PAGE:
The UN special rapporteur on trafficking, Siobhán Mullally, told the UN General Assembly that the second wave of COVID-19 had increased exploitation risks for women, children, migrants, and other vulnerable people.
The second wave of COVID-19 that is now hitting many countries has increased the risk of exploitation for women, children, migrants and other vulnerable people.
"The risks of exploitation in the current economic climate are great," Siobhán Mullally, UN special rapporteur on trafficking, said as she presented her annual report on October 28 at the UN General Assembly in New York, according to a press release.
'Human traffickers are adapting rapidly'
"Women have been hard hit by the collapse of informal economies, and with so many schools closed, children are increasingly at risk of online sexual exploitation and the worst forms of child labour," she said.
The UN press released noted that, ''around the world, many migrant workers remain stranded with no way home and no social benefits where they are. Low-income workers have been hit by rising unemployment.''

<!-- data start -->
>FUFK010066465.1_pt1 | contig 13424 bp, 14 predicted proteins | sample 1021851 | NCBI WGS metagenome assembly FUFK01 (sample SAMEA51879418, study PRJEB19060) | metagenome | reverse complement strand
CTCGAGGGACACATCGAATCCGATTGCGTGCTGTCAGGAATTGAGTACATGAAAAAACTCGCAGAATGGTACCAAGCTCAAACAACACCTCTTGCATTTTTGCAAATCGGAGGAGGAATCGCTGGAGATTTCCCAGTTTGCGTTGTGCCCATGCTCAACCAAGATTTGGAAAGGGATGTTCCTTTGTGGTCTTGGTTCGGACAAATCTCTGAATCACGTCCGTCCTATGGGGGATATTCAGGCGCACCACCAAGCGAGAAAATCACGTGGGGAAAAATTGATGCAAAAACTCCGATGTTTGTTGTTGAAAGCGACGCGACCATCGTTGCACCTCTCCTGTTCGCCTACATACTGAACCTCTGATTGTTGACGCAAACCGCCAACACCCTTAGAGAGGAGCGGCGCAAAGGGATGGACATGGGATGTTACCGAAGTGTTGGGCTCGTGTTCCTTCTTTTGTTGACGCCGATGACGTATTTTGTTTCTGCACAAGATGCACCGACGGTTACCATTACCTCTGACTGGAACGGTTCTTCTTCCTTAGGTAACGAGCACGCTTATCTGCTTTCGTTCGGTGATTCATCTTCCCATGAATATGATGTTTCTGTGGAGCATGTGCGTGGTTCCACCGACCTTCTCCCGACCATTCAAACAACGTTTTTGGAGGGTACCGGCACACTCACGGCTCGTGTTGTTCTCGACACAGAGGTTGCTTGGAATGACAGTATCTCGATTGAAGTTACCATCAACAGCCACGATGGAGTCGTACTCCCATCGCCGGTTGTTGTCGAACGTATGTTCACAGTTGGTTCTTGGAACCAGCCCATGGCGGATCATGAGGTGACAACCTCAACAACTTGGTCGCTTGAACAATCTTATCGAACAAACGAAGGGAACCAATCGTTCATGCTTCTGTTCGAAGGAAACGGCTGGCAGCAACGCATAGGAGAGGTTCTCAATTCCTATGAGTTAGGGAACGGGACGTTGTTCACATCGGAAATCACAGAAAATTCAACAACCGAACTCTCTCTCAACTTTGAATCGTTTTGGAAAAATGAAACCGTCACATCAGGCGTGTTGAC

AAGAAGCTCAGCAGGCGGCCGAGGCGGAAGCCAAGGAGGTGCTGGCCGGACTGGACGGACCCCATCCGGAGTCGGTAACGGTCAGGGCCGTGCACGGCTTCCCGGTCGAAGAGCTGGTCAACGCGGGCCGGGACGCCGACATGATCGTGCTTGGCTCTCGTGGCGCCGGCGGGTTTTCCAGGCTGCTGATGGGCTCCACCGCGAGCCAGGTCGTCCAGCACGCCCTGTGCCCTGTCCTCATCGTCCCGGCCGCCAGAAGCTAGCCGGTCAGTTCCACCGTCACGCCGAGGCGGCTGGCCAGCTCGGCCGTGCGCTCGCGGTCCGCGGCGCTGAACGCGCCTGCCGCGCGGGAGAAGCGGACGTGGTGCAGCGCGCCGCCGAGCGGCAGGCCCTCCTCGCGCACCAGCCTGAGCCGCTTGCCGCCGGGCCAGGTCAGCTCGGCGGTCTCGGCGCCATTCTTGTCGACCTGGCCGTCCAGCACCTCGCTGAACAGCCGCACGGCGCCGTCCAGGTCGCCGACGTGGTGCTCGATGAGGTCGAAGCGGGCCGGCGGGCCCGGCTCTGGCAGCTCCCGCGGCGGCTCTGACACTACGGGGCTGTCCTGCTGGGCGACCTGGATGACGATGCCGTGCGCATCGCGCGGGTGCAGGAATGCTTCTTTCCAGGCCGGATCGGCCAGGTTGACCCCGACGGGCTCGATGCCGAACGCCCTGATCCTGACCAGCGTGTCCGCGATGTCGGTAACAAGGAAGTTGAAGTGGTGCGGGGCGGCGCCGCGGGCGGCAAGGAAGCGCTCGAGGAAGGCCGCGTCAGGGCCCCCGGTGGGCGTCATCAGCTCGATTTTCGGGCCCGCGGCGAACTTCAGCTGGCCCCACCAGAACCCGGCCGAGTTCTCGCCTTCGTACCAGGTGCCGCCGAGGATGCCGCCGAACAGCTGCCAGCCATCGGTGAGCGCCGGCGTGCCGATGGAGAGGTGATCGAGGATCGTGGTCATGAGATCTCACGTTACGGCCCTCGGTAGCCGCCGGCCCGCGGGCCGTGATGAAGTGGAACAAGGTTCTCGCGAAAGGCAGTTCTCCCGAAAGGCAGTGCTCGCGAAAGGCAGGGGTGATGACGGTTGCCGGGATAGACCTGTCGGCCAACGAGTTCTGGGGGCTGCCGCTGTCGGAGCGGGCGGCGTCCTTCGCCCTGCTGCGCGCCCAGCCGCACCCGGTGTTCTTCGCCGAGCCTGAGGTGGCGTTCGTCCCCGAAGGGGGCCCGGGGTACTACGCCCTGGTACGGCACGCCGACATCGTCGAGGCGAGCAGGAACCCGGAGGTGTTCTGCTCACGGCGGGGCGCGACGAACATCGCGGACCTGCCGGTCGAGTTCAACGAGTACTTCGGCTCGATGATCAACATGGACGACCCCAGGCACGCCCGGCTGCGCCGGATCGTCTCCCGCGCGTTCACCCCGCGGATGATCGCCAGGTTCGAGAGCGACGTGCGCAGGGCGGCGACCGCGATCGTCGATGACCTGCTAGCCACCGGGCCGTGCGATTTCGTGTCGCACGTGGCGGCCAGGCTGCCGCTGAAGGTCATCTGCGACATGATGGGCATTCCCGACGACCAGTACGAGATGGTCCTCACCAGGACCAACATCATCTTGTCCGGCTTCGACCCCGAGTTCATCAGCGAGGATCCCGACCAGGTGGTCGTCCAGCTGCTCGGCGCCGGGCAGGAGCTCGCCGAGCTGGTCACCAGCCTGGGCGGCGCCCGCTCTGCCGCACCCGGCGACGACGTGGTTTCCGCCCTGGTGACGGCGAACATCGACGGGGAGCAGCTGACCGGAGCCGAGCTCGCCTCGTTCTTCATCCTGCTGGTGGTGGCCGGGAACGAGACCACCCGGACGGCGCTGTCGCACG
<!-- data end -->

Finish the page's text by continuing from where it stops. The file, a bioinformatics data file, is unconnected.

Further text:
"Human traffickers are adapting quickly, especially to online exploitation, but governments and civil society are struggling to provide effective protection to victims of trafficking," Mullally said.
The fight against trafficking and efforts to identify and assist victims have also been hard hit as government use their resources elsewhere during the pandemic.
"Discrimination, poverty and limited enforcement of workers' rights all increase the risks of exploitation,'' she added.
'Profound changes to migration policies needed'
The UN expert noted that the COVID-19 pandemic ''further highlights the limits of anti-trafficking responses that are built on the Trafficking in Persons Protocol adopted 20 years ago."
"A new model of identification and early support and assistance is needed, one that recognises that vulnerability is shaped by discrimination and by the inability of a person to gain access to social protection and effective remedies," she said.
"We need profound changes to migration policies and a radical refocus of international human rights law and practice," said Mullally.
"The human rights of trafficked persons and States' obligations to prevent exploitation and to combat discrimination must be to the fore."